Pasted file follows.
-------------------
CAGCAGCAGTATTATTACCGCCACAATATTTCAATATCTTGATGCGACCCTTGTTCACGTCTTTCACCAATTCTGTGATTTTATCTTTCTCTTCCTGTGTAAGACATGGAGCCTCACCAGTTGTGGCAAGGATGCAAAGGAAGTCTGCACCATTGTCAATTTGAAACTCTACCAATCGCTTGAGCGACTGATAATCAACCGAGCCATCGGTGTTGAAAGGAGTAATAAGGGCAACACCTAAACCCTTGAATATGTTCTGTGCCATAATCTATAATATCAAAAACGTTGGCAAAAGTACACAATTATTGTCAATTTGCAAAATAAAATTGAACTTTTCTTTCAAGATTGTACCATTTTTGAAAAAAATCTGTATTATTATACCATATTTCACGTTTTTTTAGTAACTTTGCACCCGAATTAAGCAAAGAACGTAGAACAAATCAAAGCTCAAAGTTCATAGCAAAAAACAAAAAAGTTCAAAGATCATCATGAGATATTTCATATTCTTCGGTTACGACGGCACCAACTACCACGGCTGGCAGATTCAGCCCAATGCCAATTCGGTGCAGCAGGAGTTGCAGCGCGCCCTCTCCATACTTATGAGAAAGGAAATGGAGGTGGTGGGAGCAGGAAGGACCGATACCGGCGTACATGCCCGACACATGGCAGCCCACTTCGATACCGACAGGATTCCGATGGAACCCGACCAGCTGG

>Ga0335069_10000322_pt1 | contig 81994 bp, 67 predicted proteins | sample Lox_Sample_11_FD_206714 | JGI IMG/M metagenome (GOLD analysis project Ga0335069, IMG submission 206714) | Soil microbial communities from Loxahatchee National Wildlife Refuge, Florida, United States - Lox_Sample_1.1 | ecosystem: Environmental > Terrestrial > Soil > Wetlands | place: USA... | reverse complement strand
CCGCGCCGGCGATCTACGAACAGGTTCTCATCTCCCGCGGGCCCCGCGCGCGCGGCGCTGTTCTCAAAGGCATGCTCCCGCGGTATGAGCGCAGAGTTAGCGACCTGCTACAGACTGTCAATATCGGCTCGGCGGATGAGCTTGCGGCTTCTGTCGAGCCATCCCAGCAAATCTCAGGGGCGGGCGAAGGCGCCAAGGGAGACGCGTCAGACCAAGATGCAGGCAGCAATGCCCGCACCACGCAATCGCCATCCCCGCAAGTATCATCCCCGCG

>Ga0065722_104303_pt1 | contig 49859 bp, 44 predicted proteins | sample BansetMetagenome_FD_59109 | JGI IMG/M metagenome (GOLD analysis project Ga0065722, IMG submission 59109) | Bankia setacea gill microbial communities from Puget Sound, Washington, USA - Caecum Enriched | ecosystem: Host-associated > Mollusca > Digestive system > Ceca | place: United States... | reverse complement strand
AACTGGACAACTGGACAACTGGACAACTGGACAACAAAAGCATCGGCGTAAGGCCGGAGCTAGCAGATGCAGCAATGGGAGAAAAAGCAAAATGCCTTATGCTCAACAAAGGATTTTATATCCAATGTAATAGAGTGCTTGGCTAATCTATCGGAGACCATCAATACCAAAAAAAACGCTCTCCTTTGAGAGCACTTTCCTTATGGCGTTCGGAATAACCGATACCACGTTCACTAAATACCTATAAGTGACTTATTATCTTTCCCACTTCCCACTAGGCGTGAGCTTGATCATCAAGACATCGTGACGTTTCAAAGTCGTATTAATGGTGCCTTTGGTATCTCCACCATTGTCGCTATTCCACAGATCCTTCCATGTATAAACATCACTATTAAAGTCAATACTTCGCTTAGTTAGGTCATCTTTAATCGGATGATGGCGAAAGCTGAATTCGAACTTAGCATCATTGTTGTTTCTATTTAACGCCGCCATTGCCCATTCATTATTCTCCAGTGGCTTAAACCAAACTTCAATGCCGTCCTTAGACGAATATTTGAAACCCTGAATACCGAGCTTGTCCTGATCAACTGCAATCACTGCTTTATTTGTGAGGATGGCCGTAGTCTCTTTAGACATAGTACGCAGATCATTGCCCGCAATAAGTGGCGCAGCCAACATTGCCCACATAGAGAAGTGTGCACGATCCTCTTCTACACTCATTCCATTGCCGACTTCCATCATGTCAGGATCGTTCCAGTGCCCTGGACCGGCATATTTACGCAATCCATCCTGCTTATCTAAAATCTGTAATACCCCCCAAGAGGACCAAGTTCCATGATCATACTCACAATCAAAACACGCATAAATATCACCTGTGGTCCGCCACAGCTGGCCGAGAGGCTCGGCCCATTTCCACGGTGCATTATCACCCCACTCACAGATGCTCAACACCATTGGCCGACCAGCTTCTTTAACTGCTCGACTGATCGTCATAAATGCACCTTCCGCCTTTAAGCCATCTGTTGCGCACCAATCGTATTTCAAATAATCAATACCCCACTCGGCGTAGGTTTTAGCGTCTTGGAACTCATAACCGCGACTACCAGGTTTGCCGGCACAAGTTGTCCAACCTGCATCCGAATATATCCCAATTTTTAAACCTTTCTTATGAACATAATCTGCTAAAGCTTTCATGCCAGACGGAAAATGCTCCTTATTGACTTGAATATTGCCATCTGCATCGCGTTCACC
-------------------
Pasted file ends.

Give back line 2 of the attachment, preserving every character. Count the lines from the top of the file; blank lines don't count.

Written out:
>Ga0335069_10000322_pt1 | contig 81994 bp, 67 predicted proteins | sample Lox_Sample_11_FD_206714 | JGI IMG/M metagenome (GOLD analysis project Ga0335069, IMG submission 206714) | Soil microbial communities from Loxahatchee National Wildlife Refuge, Florida, United States - Lox_Sample_1.1 | ecosystem: Environmental > Terrestrial > Soil > Wetlands | place: USA... | reverse complement strand